2017 Was A Banner Year For Phone And Computer Searches By US Border Agents

Phone searches conducted by US Customs and Border Protection (CBP) drastically increased last year, the agency announced last week, with agents conducting 30,2000 searches of phones and other devices during the 2017 fiscal year - a 58.5 per cent increase from the prior year.

More than 80 per cent of the devices searched belonged to foreigners or US permanent residents, the Wall Street Journal reported. In addition to the number of individual device searches, the number of inbound international travellers whose devices CBP searched also increased, jumping to 0.007 per cent from 0.005 per cent in 2016.

Last year, a group of 10 citizens and one permanent resident sued CBP, the Department of Homeland Security, and Immigration and Customs Enforcement, alleging that border searches of their devices had violated their First and Fourth Amendment rights. The group includes a NASA engineer whose phone search in February 2017 was widely publicised and is represented by the American Civil Liberties Union and the Electronic Frontier Foundation.

John Wagner, the deputy executive assistant commissioner of CPB's Office of Field Operations, said in a statement on the agency's website that phone searches at the border are "essential to enforcing the law" and "protecting the American people."

Screenshot: CBP

CBP is also rolling out new policy governing border searches of phones and other devices. The policy says that agents can search a device but not cloud accounts linked to it and that they may ask for passwords to access a device but may not save them for later use.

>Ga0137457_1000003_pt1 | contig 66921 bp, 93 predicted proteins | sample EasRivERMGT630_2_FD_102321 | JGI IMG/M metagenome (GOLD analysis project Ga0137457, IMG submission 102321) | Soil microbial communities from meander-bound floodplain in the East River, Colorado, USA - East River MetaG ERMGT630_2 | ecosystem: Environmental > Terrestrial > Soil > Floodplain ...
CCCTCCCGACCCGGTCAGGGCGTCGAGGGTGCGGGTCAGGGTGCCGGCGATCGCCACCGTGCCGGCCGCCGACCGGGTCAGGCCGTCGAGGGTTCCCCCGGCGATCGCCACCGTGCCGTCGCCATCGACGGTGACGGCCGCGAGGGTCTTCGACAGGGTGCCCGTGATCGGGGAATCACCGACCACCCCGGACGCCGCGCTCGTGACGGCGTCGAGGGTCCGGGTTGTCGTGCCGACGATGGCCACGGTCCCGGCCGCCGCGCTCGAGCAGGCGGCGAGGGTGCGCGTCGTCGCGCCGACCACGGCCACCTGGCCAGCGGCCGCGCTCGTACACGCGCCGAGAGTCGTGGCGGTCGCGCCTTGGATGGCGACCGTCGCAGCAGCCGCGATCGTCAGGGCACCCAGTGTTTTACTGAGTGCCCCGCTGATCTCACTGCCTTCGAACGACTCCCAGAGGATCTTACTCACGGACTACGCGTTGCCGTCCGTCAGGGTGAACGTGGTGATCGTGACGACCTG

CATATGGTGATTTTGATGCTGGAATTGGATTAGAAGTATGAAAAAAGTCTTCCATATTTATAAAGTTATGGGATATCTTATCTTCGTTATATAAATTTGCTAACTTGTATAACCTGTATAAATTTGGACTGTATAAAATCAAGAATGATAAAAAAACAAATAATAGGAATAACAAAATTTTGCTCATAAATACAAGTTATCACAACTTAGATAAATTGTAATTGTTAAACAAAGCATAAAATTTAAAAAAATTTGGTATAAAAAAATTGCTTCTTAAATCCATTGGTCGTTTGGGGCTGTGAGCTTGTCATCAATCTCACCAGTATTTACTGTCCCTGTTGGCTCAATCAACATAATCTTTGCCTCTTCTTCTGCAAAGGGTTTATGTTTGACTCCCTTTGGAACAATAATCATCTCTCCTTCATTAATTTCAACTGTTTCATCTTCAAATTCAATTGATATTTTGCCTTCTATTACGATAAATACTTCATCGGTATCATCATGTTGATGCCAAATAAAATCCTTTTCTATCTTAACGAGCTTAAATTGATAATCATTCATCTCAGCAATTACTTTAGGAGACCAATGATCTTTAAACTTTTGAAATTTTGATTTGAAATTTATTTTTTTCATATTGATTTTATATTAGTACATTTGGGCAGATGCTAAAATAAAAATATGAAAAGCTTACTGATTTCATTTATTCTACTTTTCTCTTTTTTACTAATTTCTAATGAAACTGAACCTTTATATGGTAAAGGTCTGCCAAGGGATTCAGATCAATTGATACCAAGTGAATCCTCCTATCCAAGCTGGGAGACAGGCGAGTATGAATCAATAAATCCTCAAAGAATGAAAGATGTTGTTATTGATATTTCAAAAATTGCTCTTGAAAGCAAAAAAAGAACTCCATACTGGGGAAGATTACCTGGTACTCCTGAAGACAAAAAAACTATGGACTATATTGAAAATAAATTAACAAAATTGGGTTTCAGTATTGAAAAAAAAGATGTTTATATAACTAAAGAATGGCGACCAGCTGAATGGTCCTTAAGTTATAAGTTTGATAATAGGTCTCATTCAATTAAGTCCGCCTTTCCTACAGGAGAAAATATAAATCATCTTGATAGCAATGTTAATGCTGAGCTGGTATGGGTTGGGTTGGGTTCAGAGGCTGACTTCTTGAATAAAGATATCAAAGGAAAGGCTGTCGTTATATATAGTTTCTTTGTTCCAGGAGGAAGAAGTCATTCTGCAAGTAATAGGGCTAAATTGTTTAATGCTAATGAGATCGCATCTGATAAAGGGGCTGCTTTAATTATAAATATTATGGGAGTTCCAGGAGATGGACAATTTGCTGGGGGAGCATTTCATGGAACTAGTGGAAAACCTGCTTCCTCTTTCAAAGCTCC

Warrantless searches of a person's phone during an arrest are unconstitutional, the US Supreme Court ruled in 2014. However, border searches do not require a warrant, and CBP gets to set its own rules for how searches should be conducted.

[Wall Street Journal]



    Will not be going to the US any time soon,__ or even at all!

    My gut reaction would be to tell them to piss off, but then they'd just refuse you entry to the country. Or shoot you. Or both.

    What happens if someone doesn't have a phone and the agent doesn't believe them?

    Would not take phone with me. It is my company's phone, they pay the bills. Not sure what rights they have over the phone that the company owns and if I can give up a password that allows them access to my company's property.

    So I buy a burner phone, tell them the reason why, and possibly still get refused entry and turned around for a wasted 2 days air travel (or however long it is now)???

    No, I shan't be traveling to the US anytime soon, for this and a myriad of other reasons.

      Pretty sure that was part of the suit from the guy who worked for NASA. I might be mis-remembering but I'm pretty sure it was a work phone in that case. I'd like to know where that ended up actually, whether it's still in limbo.

    0.007 per cent
    My maths is pretty crap but that looks like the odds of getting harassed is 1 in 14,285 which might be enough to scare someone with a guilty conscience but doesn't seem enough to consistently catch anyone. I'd be more interested in how many of the 30,200 searches yielded actionable information in order to justify the statement "essential to enforcing the law".

      Except their searches are most likely based on profiling (insert Family Guy meme here). So they're probably (unrealistically) confident that the scheme works well.

    I'm not sure this makes much sense in these days of cloud storage and IP telephony. If I am a terrorist/etc. (and you're organised/disciplined) then there are many ways to very, very easily work around any searches of physical items at entry to a country. This feels like it's around 5 years too late.

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